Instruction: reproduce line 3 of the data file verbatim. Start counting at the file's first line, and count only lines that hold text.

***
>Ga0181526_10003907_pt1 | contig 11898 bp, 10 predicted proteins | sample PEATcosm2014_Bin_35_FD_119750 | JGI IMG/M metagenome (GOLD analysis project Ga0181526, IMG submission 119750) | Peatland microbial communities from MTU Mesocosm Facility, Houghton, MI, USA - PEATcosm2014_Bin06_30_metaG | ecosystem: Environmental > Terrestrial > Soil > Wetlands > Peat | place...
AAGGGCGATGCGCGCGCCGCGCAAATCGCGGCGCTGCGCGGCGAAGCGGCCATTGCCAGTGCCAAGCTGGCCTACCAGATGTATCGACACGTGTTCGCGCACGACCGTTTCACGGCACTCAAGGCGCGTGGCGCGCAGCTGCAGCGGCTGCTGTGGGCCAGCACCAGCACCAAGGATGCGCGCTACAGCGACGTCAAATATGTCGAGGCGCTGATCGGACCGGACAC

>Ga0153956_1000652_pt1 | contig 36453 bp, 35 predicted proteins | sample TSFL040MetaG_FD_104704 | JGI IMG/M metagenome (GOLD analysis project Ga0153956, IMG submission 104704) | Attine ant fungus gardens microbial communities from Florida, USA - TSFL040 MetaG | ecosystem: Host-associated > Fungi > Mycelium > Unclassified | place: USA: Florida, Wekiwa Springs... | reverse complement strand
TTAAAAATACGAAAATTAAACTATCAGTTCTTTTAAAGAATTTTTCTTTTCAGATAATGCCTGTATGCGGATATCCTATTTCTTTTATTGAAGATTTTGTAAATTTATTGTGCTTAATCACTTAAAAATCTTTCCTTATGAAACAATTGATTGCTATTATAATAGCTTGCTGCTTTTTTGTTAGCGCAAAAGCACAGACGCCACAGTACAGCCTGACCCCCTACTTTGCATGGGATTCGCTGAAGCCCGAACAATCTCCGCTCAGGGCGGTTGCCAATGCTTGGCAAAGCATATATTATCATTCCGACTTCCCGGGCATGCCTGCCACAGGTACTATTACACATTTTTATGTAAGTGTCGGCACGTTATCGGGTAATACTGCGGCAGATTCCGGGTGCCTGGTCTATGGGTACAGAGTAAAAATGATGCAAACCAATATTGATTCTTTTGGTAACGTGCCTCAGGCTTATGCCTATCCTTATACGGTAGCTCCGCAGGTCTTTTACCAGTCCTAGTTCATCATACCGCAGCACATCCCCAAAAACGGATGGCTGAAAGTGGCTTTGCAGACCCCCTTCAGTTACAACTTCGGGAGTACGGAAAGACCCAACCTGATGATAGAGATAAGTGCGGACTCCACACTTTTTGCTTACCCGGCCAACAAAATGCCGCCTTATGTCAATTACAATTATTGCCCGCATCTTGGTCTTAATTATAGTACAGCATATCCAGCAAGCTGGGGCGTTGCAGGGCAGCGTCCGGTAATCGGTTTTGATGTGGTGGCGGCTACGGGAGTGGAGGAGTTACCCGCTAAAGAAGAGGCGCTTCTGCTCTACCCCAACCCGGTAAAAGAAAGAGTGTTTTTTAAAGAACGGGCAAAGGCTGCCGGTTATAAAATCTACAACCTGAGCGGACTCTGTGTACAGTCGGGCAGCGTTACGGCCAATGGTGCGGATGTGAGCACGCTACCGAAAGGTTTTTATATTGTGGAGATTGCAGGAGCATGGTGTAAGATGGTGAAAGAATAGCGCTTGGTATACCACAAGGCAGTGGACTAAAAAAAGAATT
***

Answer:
>Ga0153956_1000652_pt1 | contig 36453 bp, 35 predicted proteins | sample TSFL040MetaG_FD_104704 | JGI IMG/M metagenome (GOLD analysis project Ga0153956, IMG submission 104704) | Attine ant fungus gardens microbial communities from Florida, USA - TSFL040 MetaG | ecosystem: Host-associated > Fungi > Mycelium > Unclassified | place: USA: Florida, Wekiwa Springs... | reverse complement strand